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A Children’s Author Visits Pearson Adult Learning Center
by Catherine

A famous Canadian children’s author, Sheryl McFarlane, visited Writing 12 class on March 8, 2007.

Sheryl McFarlane is the author of ten picture books for children, including the award-winning Waiting for the Whales and Jessie's Island. Also she's written a novel for young adults— The Smell of Paint.

She gave a speech to the students about how to write and her own writing process.

“Sound is very important,” she said. “I always read aloud while I’m writing. I change the words until it sounds good.”

Some people think the first draft is garbage, but Sheryl McFarlane has a different idea.

“Hold your first draft,” she said. “You may not only lose power but also the emotion behind it.”

She showed the students the very first draft of a story. They could see how a story starts and becomes a book.

“Critical opinion is more important to me than praise. It makes my writing better.” she said.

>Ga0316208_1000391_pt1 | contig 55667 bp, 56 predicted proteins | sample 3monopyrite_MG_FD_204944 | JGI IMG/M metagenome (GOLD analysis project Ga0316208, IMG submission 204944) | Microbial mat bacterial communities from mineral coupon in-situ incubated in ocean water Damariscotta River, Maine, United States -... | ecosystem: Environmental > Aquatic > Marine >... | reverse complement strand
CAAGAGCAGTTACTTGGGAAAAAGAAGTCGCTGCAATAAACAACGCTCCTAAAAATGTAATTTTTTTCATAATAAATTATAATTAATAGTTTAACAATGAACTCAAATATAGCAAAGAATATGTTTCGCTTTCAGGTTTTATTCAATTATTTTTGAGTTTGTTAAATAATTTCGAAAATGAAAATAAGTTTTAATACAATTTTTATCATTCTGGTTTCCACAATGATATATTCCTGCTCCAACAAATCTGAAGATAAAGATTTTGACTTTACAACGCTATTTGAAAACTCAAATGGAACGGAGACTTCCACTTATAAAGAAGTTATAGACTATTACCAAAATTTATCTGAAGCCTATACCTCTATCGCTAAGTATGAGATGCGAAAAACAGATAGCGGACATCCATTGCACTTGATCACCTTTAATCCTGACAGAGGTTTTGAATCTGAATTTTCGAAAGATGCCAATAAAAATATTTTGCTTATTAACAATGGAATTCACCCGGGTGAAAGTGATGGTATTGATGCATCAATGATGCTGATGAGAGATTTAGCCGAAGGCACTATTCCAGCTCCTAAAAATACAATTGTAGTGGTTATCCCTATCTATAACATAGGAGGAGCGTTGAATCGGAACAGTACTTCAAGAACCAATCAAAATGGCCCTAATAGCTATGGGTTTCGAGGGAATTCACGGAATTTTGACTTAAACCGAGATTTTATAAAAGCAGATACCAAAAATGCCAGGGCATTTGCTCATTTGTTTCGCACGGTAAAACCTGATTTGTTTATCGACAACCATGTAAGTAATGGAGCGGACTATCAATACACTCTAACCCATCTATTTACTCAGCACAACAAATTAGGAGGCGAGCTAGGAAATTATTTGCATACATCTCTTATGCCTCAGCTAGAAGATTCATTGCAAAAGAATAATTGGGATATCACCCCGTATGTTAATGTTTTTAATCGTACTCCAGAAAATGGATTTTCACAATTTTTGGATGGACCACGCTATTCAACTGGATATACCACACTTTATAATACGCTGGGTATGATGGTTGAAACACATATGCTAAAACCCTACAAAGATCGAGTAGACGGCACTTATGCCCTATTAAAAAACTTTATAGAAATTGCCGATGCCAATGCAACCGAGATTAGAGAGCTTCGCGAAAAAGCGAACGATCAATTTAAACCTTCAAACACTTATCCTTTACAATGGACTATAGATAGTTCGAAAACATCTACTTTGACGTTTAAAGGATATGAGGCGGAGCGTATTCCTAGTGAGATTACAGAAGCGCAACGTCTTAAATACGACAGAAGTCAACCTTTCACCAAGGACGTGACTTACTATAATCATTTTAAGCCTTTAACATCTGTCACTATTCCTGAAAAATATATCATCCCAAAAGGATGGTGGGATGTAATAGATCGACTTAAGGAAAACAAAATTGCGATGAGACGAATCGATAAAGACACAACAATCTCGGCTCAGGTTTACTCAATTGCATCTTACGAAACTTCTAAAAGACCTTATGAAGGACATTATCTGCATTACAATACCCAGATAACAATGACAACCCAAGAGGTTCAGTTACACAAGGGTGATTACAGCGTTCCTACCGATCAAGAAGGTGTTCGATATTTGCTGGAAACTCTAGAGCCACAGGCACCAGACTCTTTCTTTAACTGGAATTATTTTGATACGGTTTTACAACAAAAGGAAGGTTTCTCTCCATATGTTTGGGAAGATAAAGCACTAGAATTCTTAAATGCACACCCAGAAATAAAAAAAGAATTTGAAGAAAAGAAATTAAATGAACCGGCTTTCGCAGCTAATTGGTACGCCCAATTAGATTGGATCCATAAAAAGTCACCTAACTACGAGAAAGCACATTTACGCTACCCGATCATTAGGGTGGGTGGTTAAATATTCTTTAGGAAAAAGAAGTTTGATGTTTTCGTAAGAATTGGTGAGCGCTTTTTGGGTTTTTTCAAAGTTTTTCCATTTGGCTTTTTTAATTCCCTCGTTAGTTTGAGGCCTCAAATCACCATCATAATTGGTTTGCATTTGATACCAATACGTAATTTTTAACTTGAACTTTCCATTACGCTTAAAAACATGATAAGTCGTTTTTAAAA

At the end of the class, she did an exercise with students—“Five Memories.” It showed the students how to start writing and how to produce a sentence with the five senses.

Students’ Voices

Hiromi said:

“I was amazed by her detailed research. She knows whales by the difference of their dorsal fins. She takes tons of pictures of a runner to describe it accurately. She even went to an animal center and wrapped a frozen bird to know what a bandaged eagle looks like.”

Ritsuko said:

“The most interesting part was about her publishing. She had to be involved in the profound details with the editor and the illustrator. Especially, I enjoyed her personal experience, dealing with the illustrator and the illustrations to match her images.”

Helena said:

“Sheryl's presentation is warm, simple and direct. I appreciate very much this sincerity and eagerness in her writing for kids.”

Ben said:

“Sheryl McFarlane is an excellent writer with down to the earth characteristics; also she picked every single word or picture in her books conscientiously in order to meet her standard of perfection.”